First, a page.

By PMC Editor –
By Veronika Kusumaryati and Cypri Dale
Two events of highest significance in the context of global history of decolonisation are taking place in the Pacific:
- The first has been the gathering of 79 nations for the 8th Summit of ACP (the African, Caribbean and Pacific Group of States) heads of state and government in Port Moresby, Papua New Guinea, 30 May-June 1.
- Secondly, the twice postponed summit meeting of the Melanesian Spearhead Group (MSG) in Honiara, Solomon Islands, to decide on the application of the United Liberation Movement of West Papua (ULMWP) for full membership at the MSG.
These two events raise an important question for both West Papuans and for the international community. Will West Papua have their moment of solidarity from MSG and ACP member states, their brothers and sisters who were once in the same predicament of colonialism, or will West Papua continue to be forgotten?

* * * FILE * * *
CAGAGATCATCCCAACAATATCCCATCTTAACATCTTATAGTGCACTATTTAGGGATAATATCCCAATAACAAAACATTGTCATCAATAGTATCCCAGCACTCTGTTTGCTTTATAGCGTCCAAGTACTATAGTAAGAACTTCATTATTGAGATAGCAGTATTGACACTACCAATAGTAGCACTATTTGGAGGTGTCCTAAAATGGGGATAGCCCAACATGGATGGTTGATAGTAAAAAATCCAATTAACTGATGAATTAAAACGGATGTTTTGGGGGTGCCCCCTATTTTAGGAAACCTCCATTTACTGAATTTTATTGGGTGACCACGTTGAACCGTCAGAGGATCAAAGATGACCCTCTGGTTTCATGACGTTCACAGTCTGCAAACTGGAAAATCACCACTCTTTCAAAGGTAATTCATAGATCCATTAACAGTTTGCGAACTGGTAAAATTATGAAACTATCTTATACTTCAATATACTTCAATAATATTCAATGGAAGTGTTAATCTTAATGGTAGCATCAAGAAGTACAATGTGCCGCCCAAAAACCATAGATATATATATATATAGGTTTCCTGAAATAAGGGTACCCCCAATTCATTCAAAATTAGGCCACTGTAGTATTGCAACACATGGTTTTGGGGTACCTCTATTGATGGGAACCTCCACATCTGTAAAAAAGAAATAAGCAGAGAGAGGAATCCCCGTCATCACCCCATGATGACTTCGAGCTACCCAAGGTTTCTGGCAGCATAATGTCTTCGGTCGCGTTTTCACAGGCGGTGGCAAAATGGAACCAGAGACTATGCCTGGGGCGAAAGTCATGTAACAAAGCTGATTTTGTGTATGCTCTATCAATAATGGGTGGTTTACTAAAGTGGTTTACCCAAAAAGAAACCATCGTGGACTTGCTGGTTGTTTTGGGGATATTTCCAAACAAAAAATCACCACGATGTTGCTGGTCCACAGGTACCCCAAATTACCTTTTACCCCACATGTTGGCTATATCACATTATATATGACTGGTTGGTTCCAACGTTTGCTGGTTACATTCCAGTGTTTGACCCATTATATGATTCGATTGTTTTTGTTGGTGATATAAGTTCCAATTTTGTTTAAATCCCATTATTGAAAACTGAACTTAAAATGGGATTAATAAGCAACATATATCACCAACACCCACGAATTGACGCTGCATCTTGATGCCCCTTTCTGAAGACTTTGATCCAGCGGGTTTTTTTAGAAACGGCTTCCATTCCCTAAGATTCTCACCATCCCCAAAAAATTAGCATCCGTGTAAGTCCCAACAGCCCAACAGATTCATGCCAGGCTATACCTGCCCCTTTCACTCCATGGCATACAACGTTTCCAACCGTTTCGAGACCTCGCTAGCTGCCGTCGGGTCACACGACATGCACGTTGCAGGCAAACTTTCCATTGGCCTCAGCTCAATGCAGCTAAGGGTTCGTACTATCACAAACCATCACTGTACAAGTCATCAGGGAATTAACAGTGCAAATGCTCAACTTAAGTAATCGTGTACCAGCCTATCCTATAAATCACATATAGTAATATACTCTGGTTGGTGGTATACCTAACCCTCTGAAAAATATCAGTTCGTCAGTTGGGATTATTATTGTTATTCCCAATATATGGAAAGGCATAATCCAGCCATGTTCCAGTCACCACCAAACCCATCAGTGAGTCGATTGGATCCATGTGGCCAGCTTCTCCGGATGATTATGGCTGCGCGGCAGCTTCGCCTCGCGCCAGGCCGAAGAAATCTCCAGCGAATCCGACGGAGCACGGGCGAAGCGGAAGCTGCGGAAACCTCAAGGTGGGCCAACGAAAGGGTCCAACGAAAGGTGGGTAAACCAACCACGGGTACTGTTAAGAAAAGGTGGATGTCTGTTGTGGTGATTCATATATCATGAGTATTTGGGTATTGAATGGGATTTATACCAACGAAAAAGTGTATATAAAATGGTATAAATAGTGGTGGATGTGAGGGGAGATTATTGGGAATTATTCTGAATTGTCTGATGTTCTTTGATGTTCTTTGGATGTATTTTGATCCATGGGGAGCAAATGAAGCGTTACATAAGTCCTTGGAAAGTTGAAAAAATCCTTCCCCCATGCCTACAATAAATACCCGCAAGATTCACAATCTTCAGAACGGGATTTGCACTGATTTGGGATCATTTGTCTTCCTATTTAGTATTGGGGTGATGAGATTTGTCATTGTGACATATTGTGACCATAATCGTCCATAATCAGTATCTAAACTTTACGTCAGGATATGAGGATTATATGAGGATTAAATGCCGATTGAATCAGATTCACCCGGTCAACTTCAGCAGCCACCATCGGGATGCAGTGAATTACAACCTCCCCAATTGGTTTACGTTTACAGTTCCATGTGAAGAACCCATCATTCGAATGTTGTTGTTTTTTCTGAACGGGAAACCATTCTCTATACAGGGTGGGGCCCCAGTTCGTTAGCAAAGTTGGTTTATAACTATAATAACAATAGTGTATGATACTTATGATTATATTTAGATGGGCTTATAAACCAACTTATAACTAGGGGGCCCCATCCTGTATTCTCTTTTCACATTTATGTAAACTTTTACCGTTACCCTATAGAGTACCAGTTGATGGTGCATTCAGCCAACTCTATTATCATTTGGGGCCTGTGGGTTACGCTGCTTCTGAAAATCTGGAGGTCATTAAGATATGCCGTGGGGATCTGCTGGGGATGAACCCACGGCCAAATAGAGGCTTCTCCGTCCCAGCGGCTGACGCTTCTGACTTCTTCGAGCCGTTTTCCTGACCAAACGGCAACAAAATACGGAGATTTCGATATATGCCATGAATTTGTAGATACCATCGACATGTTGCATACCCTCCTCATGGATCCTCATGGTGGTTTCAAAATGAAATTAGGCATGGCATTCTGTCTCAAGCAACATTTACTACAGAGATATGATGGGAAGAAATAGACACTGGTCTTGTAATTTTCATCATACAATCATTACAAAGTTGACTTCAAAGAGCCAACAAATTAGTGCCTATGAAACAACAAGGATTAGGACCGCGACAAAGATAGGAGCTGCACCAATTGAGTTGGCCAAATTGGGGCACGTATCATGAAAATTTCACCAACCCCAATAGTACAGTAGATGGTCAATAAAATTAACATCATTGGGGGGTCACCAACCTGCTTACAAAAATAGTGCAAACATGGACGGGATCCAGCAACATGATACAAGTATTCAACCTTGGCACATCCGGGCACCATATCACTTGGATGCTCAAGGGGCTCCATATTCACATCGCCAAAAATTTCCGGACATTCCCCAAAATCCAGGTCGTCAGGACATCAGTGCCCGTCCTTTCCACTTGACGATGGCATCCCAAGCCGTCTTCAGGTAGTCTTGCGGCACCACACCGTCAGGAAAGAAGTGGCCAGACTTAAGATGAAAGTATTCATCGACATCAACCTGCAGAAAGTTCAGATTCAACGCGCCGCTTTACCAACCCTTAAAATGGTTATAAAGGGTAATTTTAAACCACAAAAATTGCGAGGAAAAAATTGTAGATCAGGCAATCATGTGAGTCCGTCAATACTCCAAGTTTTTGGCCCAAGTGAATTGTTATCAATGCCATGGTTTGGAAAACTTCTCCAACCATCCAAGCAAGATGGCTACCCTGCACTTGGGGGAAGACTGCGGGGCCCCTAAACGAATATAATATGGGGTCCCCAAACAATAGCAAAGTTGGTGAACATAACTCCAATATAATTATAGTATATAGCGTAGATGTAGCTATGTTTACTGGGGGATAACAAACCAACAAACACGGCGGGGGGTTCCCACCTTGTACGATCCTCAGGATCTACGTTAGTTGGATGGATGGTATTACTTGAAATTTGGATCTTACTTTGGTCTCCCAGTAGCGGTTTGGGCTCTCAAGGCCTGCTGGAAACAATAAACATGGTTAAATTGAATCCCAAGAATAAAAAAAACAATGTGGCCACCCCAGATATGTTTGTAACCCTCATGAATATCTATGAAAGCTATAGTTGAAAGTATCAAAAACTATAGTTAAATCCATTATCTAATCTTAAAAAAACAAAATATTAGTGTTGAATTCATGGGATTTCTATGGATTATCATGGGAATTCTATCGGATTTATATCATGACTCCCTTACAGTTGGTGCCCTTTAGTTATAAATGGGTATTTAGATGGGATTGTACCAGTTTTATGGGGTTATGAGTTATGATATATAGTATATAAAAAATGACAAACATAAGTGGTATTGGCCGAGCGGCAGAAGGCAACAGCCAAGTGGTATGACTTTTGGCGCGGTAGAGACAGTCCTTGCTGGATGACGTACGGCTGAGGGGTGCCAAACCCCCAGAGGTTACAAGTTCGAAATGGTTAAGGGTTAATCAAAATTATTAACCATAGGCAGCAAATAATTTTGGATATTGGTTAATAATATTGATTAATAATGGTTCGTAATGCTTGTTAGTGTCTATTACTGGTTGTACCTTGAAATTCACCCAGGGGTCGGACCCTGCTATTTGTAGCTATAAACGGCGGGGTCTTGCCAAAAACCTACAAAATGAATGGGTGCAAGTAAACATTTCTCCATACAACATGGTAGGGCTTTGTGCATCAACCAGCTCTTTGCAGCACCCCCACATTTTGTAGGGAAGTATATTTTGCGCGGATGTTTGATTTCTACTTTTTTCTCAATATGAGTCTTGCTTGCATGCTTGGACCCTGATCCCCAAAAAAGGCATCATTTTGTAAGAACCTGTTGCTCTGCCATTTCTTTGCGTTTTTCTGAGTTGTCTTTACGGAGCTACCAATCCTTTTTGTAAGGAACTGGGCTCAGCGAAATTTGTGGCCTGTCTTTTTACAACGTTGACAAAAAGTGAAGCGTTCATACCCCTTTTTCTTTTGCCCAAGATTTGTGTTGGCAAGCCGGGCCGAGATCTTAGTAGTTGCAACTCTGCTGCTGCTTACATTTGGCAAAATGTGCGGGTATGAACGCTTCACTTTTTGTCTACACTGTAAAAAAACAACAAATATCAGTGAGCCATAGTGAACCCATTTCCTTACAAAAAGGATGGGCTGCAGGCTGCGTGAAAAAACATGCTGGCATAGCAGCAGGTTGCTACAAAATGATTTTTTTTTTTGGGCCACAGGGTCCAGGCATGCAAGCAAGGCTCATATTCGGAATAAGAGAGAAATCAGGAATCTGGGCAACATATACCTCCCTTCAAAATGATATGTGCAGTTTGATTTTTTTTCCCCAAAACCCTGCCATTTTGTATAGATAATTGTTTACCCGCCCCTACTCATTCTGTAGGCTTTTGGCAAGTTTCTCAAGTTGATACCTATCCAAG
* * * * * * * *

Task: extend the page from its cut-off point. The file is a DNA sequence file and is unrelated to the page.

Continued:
In the third millennial, a last call from the great global decolonisation period of 1960s seems to fade away.
Right after the World War 2, Africa, Asia, Caribbean and the Pacific, which for a long period had been under European colonialism, claimed their rights for a truly modern entity: nation states.
State and non-state actors played their equal roles in the national claims making and state making enterprises.
While big countries fought the Cold War, these newly emerged states attempted to assert their new role in shaping the world politics, through the Non-Aligned Movement and the 1955 Bandung Conference among others.
In the Pacific in particular, the wave of decolonisation swept the region in the 1970s with the plan was set up in the late 1950s and 1960s.
Countries, such as Fiji, the Cook Islands, Nauru, and Tonga received their independence early in the 1970s while in Melanesia decolonisation began with Papua New Guinea in 1975 (followed by the Solomon Islands in 1978 and Vanuatu in 1980).
Not only in terms of the times, many countries in the Pacific also went through different decolonisation processes compared to their African or Asian counterparts.